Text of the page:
This site uses cookies to provide you with a more responsive and personalised service. By using this site you agree to our use of cookies. Please read our cookie notice for more information on the cookies we use and how to delete or block them.

Bookmark Email Print this page

The solution economy

Doing well by doing good

Solution Revolution

By Paul Macmillan



A Conversation with Paul Macmillan, co-author of The Solution Revolution: How Business, Government and Social Enterprises are Teaming up to Solve Society’s Toughest Problems

What is the “Solution Revolution"?

We have seen a big shift in how social problems are being tackled. It’s not just happening here in North America, but around the world. New players are coming together — from business, non-profit, social enterprise and government — and designing innovative solutions to our toughest social problems. Too many cars on the road? Ride-sharing problems are cropping up to help ease congestion. Too many homeless people? Innovators have found a way to build a $300 house.

Why is this a “revolution"?

We call it a revolution because it’s breaking down silos and changing the way we’ve done things for centuries. In the West, we’ve relied on governments to fix social problems. But that’s not working anymore. It’s revolutionary because we’ve never seen so many diverse groups come together to find solutions to things like safe drinking water and promoting healthy living. This revolution has given way to what we and others call the “solution economy.”

What is the “solution economy"? In what ways is this “an economy"?

It’s not an economy in the traditional sense. This new group of innovators is rallying around problems and solving them. In doing so, they’re giving rise to new markets. But these markets trade in outcomes instead of dollars. The buyers might purchase healthier communities or kids who can read. The vendor might be selling cheap solar-powered lights, or a code that tracks salmonella outbreaks.

Instead of trying to fix a market failure, the innovators in the solution economy create a market for the solution.

What are the main elements of the solution economy?

  • Wavemakers: They are challenging and changing conventional beliefs and practices.
  • Disruptive technologies: These wavemakers are using disruptive technologies to develop new business models that scale to enable radically new solutions to old problems.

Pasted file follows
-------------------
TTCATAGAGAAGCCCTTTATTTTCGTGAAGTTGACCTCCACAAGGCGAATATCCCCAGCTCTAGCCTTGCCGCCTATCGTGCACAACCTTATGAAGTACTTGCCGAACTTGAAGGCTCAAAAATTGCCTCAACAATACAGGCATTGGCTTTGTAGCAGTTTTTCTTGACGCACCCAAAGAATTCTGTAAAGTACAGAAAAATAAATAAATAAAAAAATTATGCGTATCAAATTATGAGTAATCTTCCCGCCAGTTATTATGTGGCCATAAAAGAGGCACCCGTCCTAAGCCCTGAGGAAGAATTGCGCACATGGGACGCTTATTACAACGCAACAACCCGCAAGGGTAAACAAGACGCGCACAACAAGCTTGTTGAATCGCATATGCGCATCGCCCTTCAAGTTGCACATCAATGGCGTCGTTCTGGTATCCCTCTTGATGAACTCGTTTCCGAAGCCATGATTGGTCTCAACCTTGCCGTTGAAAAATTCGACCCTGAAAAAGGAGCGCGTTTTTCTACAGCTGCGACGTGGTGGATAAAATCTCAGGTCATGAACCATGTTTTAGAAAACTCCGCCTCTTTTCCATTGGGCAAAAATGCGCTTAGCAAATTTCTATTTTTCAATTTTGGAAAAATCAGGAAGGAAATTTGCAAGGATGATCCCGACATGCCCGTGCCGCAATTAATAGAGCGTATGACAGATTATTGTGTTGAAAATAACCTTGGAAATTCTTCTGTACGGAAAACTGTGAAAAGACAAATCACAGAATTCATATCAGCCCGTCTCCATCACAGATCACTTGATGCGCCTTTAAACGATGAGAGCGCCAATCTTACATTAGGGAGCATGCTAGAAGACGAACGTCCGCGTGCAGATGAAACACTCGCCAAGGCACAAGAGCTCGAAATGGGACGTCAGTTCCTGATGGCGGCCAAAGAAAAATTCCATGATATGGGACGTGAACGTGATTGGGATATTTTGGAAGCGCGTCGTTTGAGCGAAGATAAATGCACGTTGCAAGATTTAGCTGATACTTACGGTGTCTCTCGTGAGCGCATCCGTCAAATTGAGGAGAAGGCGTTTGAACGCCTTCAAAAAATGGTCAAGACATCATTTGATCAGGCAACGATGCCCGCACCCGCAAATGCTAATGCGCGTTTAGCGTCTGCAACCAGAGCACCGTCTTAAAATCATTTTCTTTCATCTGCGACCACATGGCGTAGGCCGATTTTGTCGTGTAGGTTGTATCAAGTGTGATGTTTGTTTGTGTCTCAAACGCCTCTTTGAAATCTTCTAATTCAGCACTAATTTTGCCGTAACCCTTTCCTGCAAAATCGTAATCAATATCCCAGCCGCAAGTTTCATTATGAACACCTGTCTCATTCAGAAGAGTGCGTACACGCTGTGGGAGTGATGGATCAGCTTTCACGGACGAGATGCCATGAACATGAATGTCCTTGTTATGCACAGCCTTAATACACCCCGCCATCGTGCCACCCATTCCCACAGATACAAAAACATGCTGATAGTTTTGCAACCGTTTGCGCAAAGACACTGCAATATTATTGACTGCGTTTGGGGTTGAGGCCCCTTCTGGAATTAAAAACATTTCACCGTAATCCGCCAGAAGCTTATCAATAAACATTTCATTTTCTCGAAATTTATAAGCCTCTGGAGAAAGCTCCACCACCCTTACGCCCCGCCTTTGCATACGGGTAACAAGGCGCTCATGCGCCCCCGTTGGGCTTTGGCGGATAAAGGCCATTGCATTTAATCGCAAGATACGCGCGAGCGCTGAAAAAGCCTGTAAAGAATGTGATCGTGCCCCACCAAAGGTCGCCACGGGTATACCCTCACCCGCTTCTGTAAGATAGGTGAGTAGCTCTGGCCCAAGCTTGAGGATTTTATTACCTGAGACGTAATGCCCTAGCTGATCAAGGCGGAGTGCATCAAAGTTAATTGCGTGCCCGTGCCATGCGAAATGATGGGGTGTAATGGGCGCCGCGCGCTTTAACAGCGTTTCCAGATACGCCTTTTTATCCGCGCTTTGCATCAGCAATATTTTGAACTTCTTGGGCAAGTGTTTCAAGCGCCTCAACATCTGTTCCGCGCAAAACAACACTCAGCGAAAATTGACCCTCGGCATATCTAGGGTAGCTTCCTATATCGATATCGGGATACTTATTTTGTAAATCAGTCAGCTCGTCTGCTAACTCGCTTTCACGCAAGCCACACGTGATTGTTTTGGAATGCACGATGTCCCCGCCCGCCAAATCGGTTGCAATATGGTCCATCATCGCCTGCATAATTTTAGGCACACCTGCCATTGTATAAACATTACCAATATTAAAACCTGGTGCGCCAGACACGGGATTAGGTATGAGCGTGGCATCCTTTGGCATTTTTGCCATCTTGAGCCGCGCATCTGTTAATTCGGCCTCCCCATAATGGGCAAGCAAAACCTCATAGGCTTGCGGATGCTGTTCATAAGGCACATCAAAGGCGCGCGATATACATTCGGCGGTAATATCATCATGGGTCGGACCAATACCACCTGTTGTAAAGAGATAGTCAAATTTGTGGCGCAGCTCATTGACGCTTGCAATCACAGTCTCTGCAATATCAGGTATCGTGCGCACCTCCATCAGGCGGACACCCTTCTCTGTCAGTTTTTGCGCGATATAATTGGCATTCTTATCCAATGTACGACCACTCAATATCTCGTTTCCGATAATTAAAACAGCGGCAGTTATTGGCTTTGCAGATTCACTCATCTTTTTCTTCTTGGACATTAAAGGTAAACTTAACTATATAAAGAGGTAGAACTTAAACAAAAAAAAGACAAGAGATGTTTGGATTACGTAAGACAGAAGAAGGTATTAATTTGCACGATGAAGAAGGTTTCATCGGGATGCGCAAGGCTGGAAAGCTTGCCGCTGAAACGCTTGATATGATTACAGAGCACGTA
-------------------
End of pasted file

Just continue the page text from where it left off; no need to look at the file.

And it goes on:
• Impact currencies: from open data to carbon credits, these impact currencies serve as a means of paying for social impacts in ways that go beyond the strictly monetary.
  • Public value exchanges: such as prizes and challenges provide the platforms that match capital to social need.
  • Solution ecosystems: these elements all come together in the form of solution ecosystems where wavemakers team up to solve problems ranging from fighting human trafficking to providing radically low cost housing for the very poor.

Isn’t it government’s job to solve societal problems like poverty, crumbling infrastructure and climate change?

Governments around the world are in debt. There’s also a lot of political gridlock. The big projects government tackled in the last century are no longer feasible.  Fortunately, government is no longer the only game in town when it comes to societal problem solving. Society is witnessing a steep change in how it deals with its own problems — a shift from a government-dominated model to one in which government is just one player among many.

So what is the role of government in the solution economy?

Government has a big role to play. But it’s a very different role than it has been historically. Government needs to build new partnerships, make data more open so potential partners can use it to help tackle problems. And government has to demand a return-on-investment for solutions.

Who are the “wavemakers"?

Wavemakers range from edgy social enterprises to large foundations and Fortune 500 companies that want to do good and make money. They range from Ashoka, which deploys three thousand citizen changemakers in sixty countries, to the global pharmaceutical giants that annually give away billions of dollars in medicine to low-income citizens anywhere, from Africa to the United States.

Their influence shouldn’t be underestimated. Private philanthropy to the developing world surpasses all governments monies combined. And socially responsible investing has grown into a $1 trillion industry. Tweet this



Paul Macmillan

Paul Macmillan is a Toronto-based partner and is Deloitte’s Global Public Sector Leader. He is a co-author of the book The Solution Revolution, published by Harvard Business Review Press.


Go social

iDeas blog  iDeas blog

Deloitte LinkedInd  LinkedIn

Twitter  Twitter

deloitte facebook  Facebook

deloitte youtube  YouTube